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<< Garrulous Gambler | Episodes | Startled Stallion >>

#73: The Case of the
Blushing Pearls
Original Airdate: 10/24/59

Summary Edit

From The Perry Mason TV Show Book
Mitsou Kamuri has been seeing a great deal of Grove Nichols, son of wealthy businessman Hudson Nichols. But Hudson doesn’t approve of his son's relationship. When the girl is “caught” with a string of valuable pearls belonging to Hudson’s wife, the businessman agrees to drop all charges against her if stops seeing his son.

Perry gets involved and later the girl is charged with the murder of her uncle, who had originally strung the pearls. The uncle's death is made to look like a ceremonial suicide (as in hara-kiri) but the police know better.


Credits Edit

Random actor from episode. Click for page of all available.


Starring Raymond Burr
Based upon characters created by Erle Stanley Gardner


Directed by Richard B. Whorf
Written by Jonathan Latimer
Herbert Hirschman | Producer
Gail Patrick Jackson | Executive Producer
Produced by The CBS Television Network in association with Paisano Productions
Seeleg Lester | Associate Producer, Story Consultant
Arthur Marks | Associate Producer

Music composed and conducted by Jerry Goldsmith

Raymond Burr as Perry Mason
Barbara Hale as Della Street
William Hopper as Paul Drake
William Talman as Hamilton Burger
Ray Collins as Lt. Tragg


Nobu McCarthy as Mitsou Kamuri
Christine White as Alice Carson
Benson Fong as Itsubi Nogata
George Takei as Toma Sakai
Steve Terrell as Grove Nichols
Angela Greene as Thelma Nichols
Ralph Dumke as Hudson Nichols
John Gallaudet as Municipal Judge
Joe De Reda as Edgar Beals
Rollin Moriyama as Ito Kamuri
John Barclay as Judge
Bill Walker as Watchman
Lia Waggner as Maid
Tom Wilde as Detective
Jack Carol as Technician
Martha Wentworth as Landlady

Uncredited Actors
Sam Harris as Courtroom Spectator


Art Seid, A.C.E. | Assistant to the Producer

Director of Photography … Frank Redman, A.S.C.
Art Direction … Lewis Creber
Film Editor … John D. Faure
Assistant Director … Morris Harmell
Casting … Harvey Clermont
Makeup … Irving Pringle
Hair Stylist … Annabell, S.C.H.
Wardrobe Supervision … William Zacha, Evelyn Carruth
Set Decorations … Charles Q. Vassar
Sound Effects Editor … Gene Eliot, M.P.S.E.
Music Editor … Gene Feldman
Properties … Ray Thompson
Production Sound Mixer … Herman Lewis
Script Supervisor … Robert Gary

A CBS Television Network Production

Trivia Edit

The famous and award-winning Jerry Goldsmith “composed and conducted” music for this episode. Submitted by Wilson Maffetano, 7/22/2003.
+ In fact, Jerry Goldsmith’s score for this episode has been released along with some of his other work for Playhouse 90 and a few other things. You can get the CD at Screen Archives Entertainment and other places. Submitted by Douglas Monce, 12/31/2007.

Location: There are a couple of quick shots of the Miracle Mile, which was a pretty popular area at the time. Now it’s home to the LACMA (L. A. County Museum), the La Brea Tar Pits, and the Screen Actors Guild Headquarters. There’s also a quick inset night shot of Miracle Mile with Orhbach’s Dept Store and Van De Kamp’s, which was a cool bakery in the 50s, 60s, and 70s. Submitted by Eric Cooper, 12/26/2008. Some pictures and vidcaps here.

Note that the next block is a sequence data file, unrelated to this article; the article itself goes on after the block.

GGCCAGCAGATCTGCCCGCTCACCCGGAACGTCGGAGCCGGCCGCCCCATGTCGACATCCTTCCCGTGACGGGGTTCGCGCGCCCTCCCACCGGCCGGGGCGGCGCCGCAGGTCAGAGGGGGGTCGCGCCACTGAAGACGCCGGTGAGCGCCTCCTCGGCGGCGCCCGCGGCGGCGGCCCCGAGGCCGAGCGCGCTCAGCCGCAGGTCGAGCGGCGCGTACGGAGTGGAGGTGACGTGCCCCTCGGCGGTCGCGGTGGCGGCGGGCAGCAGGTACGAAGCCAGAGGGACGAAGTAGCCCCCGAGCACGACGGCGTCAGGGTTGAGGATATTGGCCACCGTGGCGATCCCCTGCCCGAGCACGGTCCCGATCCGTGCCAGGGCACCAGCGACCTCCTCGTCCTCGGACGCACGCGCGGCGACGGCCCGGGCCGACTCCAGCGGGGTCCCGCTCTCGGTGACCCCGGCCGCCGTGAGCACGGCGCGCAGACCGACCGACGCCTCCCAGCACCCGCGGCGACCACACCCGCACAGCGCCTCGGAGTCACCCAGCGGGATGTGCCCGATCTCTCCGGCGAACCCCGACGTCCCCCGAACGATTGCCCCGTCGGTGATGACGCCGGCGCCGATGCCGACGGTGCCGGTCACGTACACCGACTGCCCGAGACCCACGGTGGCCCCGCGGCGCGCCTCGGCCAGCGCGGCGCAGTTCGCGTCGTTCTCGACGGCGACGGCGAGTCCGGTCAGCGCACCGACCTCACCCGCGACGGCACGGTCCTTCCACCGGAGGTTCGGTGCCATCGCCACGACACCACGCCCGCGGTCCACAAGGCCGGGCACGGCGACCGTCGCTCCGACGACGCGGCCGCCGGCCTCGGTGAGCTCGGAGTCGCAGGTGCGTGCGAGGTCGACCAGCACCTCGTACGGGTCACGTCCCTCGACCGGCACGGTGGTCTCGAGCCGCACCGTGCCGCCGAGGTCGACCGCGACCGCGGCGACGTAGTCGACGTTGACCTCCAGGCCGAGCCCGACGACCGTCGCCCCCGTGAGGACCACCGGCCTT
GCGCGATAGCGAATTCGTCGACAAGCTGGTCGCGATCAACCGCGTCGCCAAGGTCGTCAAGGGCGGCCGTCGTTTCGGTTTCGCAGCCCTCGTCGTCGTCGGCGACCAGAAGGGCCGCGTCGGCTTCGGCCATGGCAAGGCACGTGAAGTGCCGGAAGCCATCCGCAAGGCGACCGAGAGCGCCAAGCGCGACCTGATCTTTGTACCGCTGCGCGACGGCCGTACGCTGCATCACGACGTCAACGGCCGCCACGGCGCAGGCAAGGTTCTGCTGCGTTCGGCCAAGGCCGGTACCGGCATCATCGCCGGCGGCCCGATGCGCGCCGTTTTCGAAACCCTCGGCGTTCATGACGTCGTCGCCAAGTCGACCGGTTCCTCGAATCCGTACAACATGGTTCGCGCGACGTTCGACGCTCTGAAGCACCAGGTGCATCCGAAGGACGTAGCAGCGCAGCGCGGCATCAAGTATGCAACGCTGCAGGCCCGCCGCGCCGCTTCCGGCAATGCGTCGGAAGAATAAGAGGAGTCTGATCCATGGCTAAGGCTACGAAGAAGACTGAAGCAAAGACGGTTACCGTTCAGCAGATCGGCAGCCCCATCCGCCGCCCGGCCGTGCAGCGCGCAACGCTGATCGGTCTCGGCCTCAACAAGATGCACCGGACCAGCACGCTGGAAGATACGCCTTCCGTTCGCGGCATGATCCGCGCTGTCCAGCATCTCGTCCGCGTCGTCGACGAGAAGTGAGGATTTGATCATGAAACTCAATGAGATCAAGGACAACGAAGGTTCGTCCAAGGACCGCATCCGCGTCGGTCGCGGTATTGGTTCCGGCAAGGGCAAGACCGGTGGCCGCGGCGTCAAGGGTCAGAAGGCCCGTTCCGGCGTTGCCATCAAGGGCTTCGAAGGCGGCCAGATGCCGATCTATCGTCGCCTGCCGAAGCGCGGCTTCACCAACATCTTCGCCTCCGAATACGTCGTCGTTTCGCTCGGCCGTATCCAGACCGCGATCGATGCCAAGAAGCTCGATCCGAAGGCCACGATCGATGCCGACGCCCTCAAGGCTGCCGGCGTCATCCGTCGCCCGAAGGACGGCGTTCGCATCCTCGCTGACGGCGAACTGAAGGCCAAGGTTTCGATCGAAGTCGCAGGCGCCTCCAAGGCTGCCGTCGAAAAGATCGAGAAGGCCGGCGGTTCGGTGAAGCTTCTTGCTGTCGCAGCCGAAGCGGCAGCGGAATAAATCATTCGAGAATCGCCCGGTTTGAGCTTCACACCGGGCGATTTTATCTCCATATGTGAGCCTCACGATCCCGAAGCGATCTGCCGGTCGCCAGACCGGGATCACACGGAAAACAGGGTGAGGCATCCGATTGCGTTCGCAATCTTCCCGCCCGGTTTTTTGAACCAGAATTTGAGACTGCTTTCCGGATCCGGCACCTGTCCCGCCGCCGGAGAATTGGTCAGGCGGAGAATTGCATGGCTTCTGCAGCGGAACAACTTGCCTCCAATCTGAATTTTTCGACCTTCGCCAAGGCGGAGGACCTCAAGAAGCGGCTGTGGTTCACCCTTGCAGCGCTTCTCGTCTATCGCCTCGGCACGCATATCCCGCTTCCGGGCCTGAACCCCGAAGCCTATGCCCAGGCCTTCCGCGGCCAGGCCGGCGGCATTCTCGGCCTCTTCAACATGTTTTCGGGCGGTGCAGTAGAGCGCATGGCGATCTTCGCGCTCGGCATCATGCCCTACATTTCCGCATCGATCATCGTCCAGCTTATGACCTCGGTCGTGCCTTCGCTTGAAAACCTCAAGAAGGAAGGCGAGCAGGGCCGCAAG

That’s right, kids! George Takei makes an early TV appearance, years before his most famous role as Mr. Sulu in Star Trek. Submitted by gracep, 9/10/2010.

+Coincidentally, when Kamuri is showing his pearls to Mason, he says "...these with the faint yellow cast are from the Sulu seas." Submitted by Wiseguy70005, 4/15/13.

Sightings: While Hudson Nichols is on the stand, Mason confronts him with the presence of his secretary from San Francisco, “Miss Carmody,” played by the often-seen elegant young lady whom we have labeled by that name. See “Miss Carmody” in the Who Is That? gallery for other sightings both in and out of court over many episodes. Submitted by alan_sings, 3 Oct 2010.
+ Quiet Old Man #1 sits inconspicuously in the back row of the courtroom. Elegantly dressed as ever, Distinguished Lady #3 sits very near Miss Carson. Lastly, Little Old Lady #2 is right behind young Mr. Nichols. Submitted by gracenote, 8/22/2011.

Anomaly: Perry’s pronunciation of his client’s name varies in this episode. At the beginning, he correctly pronounces it “Mee-tsu.” Later in his office, though, he incorrectly says “Mih-tsu.” But then after that he pronounces it correctly throughout. Odd. Submitted by Ed Zoerner, 3/2/2011.
+ And about halfway into the episode, Mr. Takei’s character Toma uses the surname “Kimura” instead of “Kamuri.” An understandable mistake, perhaps, with “Kimura” a very common Japanese family name. Submitted by Ed Zoerner, 3/24/2011.

+ Tragg pronounces the name Kamuri both ways in the pool scene, first correctly with Alice Carson, then incorrectly with Mason. Submitted by Wiseguy70005, 4/15/13.

Uncredited Actors: The venerable actor Sam Harris appears in the front row of the courtroom gallery. His last appearance in film was in the Disney classic The Ugly Dachsund (1966). He, Bess Flowers, and two other actors are the only ones to have appeared in five movies that won the Best Picture Oscar. Submitted by gracenote, 8/22/2011.

Same apartment?: The wallpaper design in Mr. Nogata's apartment hallway was the same as in Mrs. Bradley's building in the previous story. Submitted by H. Mason 10/24/14

Comments Edit

'Hudson Nichols' benign racism/classism in this episode may seem odd to those unfamiliar with such 'genteel' activities, but I can say I almost wanted him to be guilty of something as he attempted to 'make a deal' with Mitsou. "It's not you, you understand ..". Nauseating. Submitted by MikeReese, 9/20/2013.

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